Everyday chauffeur vs. security driver
We don’t mean to be rude to regular chauffeurs. In fact, they are great service providers who have helped their clients excellently over the decades. Yet, we now need a shift in mindset due to the elevated threat levels worldwide.
Fifty years ago, there weren’t that many sophisticated threat actors who would know how to:
- Plant an explosive device,
- Implement a cyber attack, or
- Follow a target without them noticing.
With the rise of modern technology and ubiquitous knowledge, anyone with an internet connection can conduct attacks against the wealthy and prominent. Therefore, new threat levels warrant new professionals who can assuage clients’ concerns.
In that sense, some of the main advantages of hiring a security driver include the ability to:
- Maintain, select, and inspect a vehicle,
- Arrange seating positions for passengers,
- Use a substantial portion of the vehicle’s capability.
Tony Scotti, the father of modern-day professional security drivers, once wrote: “An average driver only needs to be able to use a minimum of 40% of a vehicle’s capability. On the other hand, a security driver needs to be operating with 80% of the vehicle’s capability. This requires training.”
True, many regular chauffeurs are aware of the increasing number of threats their clients face. Thus, they are enrolling in training programs to close their skills gap.
So, although it may be strenuous to make this transition, chauffeurs can learn to become security drivers. But — and here comes the unpleasant caveat — it isn’t easy to transition smoothly.
The catch is that executive protection specialists have been uniquely exposed to the intricacies of safeguarding the world’s wealthy and prominent. As a result, it’s much easier for the everyday bodyguard or EPA to transition to a security driver role than for the standard chauffeur to suddenly become a protector.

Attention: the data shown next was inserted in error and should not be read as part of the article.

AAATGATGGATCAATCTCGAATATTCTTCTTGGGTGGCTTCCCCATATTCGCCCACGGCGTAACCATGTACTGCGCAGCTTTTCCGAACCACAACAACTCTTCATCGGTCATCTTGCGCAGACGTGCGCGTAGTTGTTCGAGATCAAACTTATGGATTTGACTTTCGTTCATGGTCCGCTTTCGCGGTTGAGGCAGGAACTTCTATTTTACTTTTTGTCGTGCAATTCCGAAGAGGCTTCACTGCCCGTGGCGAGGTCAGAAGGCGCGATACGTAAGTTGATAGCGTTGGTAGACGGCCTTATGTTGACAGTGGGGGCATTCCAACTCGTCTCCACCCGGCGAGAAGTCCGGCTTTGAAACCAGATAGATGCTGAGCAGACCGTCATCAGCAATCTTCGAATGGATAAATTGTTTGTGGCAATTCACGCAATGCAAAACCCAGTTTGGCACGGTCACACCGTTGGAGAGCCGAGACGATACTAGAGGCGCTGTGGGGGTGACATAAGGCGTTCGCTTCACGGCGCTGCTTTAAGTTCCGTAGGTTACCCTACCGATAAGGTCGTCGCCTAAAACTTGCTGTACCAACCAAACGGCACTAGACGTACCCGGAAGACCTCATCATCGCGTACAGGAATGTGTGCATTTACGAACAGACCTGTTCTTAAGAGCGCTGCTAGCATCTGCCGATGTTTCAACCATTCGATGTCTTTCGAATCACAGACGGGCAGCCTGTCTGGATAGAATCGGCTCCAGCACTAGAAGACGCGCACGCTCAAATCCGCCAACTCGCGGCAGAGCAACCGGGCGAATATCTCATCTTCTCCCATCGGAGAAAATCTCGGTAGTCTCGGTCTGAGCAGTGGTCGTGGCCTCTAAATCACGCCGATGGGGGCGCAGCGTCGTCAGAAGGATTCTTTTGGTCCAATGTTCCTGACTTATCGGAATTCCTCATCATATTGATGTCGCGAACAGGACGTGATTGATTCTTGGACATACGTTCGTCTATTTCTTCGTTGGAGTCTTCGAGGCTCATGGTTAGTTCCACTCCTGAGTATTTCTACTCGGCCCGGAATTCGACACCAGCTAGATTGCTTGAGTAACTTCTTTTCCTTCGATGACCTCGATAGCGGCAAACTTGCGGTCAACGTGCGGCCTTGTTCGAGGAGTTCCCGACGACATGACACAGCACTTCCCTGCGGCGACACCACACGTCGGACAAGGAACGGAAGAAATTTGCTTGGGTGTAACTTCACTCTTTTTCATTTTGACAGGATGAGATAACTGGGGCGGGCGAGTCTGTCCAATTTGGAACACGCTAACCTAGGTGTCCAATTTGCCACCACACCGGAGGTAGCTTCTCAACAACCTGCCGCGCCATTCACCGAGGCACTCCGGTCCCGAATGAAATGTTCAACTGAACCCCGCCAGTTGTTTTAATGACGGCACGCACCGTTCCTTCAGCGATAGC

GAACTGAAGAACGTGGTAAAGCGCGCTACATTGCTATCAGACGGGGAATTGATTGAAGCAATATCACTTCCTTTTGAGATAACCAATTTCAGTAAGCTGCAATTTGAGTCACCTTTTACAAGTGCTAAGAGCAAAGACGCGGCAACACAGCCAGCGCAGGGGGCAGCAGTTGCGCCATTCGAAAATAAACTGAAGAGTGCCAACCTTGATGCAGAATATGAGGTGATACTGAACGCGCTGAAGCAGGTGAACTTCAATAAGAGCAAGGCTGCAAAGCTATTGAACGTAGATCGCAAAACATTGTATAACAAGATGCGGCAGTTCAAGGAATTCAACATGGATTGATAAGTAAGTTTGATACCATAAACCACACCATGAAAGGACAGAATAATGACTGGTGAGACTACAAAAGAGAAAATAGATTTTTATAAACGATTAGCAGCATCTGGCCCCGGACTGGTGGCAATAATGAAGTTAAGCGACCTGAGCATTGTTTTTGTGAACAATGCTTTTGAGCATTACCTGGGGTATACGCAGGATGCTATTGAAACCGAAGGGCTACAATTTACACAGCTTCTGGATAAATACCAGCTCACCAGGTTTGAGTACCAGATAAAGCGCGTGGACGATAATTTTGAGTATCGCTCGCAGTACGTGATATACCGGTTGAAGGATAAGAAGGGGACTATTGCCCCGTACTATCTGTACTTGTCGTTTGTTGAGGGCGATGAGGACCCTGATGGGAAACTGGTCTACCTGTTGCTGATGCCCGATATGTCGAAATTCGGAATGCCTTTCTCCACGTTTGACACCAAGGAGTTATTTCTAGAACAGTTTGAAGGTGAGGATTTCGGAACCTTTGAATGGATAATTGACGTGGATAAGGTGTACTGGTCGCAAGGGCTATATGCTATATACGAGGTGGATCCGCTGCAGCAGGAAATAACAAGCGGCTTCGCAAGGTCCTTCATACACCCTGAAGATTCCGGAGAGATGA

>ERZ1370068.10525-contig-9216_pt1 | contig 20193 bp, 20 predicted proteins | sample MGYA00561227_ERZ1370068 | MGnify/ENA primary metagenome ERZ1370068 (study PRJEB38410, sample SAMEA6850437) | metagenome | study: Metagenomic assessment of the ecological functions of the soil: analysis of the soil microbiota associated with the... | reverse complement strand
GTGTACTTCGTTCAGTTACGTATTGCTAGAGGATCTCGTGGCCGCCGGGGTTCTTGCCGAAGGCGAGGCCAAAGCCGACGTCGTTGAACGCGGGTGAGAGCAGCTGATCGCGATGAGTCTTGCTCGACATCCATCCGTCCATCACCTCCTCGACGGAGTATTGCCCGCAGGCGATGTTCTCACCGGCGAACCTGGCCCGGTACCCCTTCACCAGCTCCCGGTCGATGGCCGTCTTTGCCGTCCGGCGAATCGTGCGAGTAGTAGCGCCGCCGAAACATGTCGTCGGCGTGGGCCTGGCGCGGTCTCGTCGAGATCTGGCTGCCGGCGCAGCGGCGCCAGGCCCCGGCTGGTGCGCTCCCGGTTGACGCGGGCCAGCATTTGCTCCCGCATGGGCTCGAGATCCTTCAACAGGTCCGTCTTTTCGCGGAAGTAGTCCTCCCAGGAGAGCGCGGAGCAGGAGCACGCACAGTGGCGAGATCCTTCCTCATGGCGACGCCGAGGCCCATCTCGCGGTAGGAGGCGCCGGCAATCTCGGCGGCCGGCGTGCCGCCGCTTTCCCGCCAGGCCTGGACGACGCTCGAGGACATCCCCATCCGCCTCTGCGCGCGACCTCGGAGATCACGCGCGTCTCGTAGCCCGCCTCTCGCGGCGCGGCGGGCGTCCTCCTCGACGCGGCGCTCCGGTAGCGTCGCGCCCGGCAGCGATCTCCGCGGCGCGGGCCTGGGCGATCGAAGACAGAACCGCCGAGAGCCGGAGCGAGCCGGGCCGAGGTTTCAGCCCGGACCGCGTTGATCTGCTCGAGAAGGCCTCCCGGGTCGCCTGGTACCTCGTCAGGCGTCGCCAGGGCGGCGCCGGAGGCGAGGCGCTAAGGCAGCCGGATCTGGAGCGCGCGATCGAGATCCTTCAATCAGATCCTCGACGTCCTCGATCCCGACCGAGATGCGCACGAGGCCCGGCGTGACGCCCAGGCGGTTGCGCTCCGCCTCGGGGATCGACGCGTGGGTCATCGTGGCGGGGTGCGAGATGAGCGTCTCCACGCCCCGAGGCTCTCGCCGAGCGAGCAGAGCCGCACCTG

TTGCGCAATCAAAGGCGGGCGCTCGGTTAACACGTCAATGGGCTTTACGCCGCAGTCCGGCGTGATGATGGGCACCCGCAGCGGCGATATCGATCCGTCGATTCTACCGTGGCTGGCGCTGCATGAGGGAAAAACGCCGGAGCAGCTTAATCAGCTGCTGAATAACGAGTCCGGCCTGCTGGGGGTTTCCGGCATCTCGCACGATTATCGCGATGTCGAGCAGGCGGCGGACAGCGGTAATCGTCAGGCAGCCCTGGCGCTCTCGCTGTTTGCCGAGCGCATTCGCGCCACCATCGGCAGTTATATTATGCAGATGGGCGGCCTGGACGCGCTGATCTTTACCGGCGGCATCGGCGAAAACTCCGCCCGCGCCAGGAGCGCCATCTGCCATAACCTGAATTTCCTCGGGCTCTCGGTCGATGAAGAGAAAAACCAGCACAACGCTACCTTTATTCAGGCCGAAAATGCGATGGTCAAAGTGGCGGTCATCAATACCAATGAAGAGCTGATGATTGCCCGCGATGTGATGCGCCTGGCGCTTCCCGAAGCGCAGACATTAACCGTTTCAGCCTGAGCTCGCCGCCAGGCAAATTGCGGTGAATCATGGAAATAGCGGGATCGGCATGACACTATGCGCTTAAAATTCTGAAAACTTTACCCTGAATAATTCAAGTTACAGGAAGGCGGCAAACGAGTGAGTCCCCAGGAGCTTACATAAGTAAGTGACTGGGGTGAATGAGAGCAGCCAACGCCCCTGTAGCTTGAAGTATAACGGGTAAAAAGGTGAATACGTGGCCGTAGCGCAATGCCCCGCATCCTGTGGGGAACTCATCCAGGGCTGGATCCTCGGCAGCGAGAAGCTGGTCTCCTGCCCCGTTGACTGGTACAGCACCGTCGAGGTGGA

Another boring day
No matter what some people would have you believe, security driving isn’t about ramming through an ambush. Although, yes, that could be something you may need to do in extreme situations. But extreme situations are just that — a rarity that almost never materializes.
Although you should have SOPs to consider these extreme cases, most of your assignments will be uneventful. Sorry to break it to you!
Instead, we suggest focusing on prevention techniques rather than how you’ll respond if somebody starts shooting at the principal’s vehicle. These include things like inspecting the car every time you leave it unattended or checking for bugs that somebody may have placed while you were stuck in traffic.
Ultimately, you must realize that security driving relates to your customer service. In other words, it means creating an atmosphere of calm and safety so that the client will hire you again and again… and again. We all know how difficult it is to keep a recurring principal or have them hire you as part of their in-house team.
So, what do you do?
To help you elevate your learning and career, EP Access offers courses on becoming a hireable security driver. Learn anything from the comfort of your home or office!